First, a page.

On Wednesday, Oct. 2, the North Carolina PTA is promoting National Walk to School Day across the state – and Sternberger Elementary at 518 N. Holden Road in Greensboro is one of six schools in North Carolina that will be a focal point for promoting the practice of walking to school.
The annual national day is meant to promote safe walking routes to and from schools. Walking is healthy for kids and it also saves gas, cuts down on pollution and provides other benefits.
On Wednesday, Sternberger students who live near the school are encouraged to walk to school rather than take the bus or get driven to school by their parents. Even kids who live a long way from the school are encouraged to get off at a designated parking lot near the school where they, with the assistance of police officers and school officials, will walk a short distance to the school.
Sternberger is attempting to make the day a celebration in other ways as well.
National Walk to School Day is officially recognized on October 2, but activities pertaining to the day take place across the country throughout the month of October.
According to a press release from the NC PTA, “Walk to School Day and its sister event Bike to School Day (which takes place every May) bring attention to the benefits of taking an active route to school, and are coordinated by the National Center for Safe Routes to School. Elected officials and community members are often invited to attend to bring further awareness to the challenges and opportunities that exist in making transportation alternatives a reality.”
This year, the NC PTA is actively supporting events at six schools in North Carolina: At Sternberger in Greensboro and at schools in Durham, Creedmoor, Chapel Hill, Rolesville and Wendell.
According to statistics provided by the NC PTA, in 1969 about 48 percent of students between the ages of 5 and14 walked or biked to school; however, in recent years that number has dropped to about 13 percent.
Nationally, returning to 1969 levels of walking and biking to school would save 3.2 billion vehicle miles, 1.5 million tons of carbon dioxide and 89,000 tons of other pollutants. That’s the equivalent of keeping about 250,000 cars off the road for a year. More kids walking would also cut down on traffic congestion: Studies estimate that about 25 percent of morning traffic can be attributed to children being driven to schools in private vehicles.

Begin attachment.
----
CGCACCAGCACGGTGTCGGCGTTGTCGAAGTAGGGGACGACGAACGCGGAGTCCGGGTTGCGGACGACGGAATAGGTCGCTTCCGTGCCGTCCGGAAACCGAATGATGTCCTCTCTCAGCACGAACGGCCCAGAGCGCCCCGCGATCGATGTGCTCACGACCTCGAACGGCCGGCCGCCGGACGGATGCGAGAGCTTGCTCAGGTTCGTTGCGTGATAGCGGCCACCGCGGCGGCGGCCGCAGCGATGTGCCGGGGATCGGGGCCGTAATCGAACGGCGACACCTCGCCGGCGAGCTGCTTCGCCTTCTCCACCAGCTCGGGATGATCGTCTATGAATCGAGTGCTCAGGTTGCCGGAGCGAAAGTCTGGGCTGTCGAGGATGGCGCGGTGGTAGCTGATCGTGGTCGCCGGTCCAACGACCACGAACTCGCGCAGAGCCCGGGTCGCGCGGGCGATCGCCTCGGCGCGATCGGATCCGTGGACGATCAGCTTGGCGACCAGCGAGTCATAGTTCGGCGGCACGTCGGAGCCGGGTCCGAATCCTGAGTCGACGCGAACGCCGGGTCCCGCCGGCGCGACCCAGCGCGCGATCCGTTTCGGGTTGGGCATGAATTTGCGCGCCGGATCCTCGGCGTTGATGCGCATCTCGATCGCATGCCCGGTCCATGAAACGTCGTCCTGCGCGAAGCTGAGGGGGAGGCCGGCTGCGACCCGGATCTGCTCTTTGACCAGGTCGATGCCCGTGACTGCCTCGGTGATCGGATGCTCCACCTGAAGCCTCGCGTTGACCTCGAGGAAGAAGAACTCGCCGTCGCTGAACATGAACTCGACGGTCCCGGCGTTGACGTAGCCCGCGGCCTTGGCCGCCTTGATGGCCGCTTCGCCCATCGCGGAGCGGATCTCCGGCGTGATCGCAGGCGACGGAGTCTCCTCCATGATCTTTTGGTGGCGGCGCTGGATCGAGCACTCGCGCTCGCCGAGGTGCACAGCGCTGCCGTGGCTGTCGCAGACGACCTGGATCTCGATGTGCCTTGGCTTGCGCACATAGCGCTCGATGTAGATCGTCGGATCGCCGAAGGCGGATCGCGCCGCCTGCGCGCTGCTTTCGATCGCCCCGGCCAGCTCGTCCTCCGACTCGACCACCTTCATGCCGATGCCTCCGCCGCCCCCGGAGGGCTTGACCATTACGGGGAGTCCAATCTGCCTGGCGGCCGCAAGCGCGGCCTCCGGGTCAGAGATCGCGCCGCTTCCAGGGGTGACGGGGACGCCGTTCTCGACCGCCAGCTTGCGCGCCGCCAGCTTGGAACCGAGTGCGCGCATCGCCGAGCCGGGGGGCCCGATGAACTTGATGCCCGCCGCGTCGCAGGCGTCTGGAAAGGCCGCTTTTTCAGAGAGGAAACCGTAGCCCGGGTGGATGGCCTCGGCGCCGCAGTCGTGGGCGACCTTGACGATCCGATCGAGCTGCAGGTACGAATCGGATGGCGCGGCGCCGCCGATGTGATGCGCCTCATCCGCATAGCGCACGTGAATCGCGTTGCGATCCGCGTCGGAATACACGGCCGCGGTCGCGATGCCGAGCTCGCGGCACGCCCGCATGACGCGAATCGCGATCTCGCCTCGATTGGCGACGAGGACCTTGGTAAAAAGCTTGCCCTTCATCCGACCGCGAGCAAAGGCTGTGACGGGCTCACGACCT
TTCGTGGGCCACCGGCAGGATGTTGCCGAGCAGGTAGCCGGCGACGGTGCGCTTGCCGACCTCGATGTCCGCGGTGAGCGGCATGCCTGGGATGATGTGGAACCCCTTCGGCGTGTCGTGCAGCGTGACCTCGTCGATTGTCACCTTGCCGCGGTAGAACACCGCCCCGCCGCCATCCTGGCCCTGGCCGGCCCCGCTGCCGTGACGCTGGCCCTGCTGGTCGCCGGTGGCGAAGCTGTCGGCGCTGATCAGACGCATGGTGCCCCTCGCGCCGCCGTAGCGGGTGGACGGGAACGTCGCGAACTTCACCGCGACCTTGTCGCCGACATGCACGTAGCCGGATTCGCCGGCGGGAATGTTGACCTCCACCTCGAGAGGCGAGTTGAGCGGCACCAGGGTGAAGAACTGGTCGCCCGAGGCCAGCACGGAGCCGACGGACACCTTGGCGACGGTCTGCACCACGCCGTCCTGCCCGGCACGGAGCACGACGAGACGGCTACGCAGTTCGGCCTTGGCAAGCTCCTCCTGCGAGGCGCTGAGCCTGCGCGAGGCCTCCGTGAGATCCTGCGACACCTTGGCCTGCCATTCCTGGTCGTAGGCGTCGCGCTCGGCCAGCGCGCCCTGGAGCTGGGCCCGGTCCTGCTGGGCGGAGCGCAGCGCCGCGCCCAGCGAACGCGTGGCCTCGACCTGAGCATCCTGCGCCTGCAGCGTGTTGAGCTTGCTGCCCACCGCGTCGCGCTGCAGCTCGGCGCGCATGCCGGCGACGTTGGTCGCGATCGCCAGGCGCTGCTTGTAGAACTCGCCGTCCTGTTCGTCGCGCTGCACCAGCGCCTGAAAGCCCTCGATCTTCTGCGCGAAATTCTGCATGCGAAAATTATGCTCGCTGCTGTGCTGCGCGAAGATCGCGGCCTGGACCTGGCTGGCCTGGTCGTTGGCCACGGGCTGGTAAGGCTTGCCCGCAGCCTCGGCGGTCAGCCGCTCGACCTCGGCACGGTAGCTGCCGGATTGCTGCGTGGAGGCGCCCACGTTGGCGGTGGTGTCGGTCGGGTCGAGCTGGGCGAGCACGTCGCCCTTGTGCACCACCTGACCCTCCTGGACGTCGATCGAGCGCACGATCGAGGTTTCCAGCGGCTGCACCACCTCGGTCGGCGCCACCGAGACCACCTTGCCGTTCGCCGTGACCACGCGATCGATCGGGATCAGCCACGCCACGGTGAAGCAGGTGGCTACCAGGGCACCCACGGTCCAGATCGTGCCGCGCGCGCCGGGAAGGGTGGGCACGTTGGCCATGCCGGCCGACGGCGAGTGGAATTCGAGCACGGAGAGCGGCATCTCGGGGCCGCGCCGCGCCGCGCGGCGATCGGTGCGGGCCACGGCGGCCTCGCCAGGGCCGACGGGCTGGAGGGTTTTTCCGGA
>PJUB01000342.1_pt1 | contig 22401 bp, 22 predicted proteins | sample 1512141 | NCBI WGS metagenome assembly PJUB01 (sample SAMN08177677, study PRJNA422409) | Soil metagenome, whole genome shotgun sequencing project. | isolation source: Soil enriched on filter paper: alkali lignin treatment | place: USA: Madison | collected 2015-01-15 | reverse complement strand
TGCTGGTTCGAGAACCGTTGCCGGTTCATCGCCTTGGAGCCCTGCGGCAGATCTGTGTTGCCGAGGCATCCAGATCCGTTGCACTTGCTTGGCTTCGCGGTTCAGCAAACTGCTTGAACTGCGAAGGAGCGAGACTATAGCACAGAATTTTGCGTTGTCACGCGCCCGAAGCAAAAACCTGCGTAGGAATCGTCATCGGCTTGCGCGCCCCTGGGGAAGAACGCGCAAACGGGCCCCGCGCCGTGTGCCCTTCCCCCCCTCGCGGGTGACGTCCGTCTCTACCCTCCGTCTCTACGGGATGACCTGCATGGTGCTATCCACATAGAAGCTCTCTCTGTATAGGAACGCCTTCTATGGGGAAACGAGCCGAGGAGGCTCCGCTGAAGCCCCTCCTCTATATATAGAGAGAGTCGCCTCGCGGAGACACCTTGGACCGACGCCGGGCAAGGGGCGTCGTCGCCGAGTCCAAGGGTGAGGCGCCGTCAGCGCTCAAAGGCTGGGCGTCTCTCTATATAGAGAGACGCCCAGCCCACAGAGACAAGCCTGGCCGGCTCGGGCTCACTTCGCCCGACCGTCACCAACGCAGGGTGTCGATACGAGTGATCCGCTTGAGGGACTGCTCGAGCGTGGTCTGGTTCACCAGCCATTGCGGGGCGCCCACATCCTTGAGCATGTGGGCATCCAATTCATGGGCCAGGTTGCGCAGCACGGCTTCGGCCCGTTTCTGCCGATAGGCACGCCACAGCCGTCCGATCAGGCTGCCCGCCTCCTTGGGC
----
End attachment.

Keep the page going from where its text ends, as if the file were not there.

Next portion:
I went to Freeport Elementary School in Sacramento, CA and walked a mile each way every day (no hills or snow). Mom walked with me for the first few days of kindergarten then followed me for a couple of days while I walked “alone” to be sure I got to school safely. After that, I was on my own.
In high school, my girlfriend and I walked 1.7 miles to and from school when I lived in Mission Viejo, CA unless it was raining (“it never rains in California”) and then we rode the bus. It took longer to go by bus than to walk home so walking was the better choice.
When I did take the bus to school I had to walk to a bus stop that was usually a couple of blocks away from my house to join other kids in the neighborhood to be picked up.
I was gobsmacked when I first came to NC and saw school buses stopping in front of every house and the loooong lines of cars in front of schools to drop off or pick up kids. It was something I just didn’t understand. I do now get it in rural areas where kids live far apart or would have to walk on dangerous highways to get to a common bus stop. Where kids have sidewalks I still don’t understand why more aren’t walking to school or common stops to take the bus to school, and I don’t understand why most kids don’t take the bus to school instead of driving themselves or having a parent take them to school. Kids are being spoiled and have been denied the social skills learned from riding a bus or walking with friends during their school years.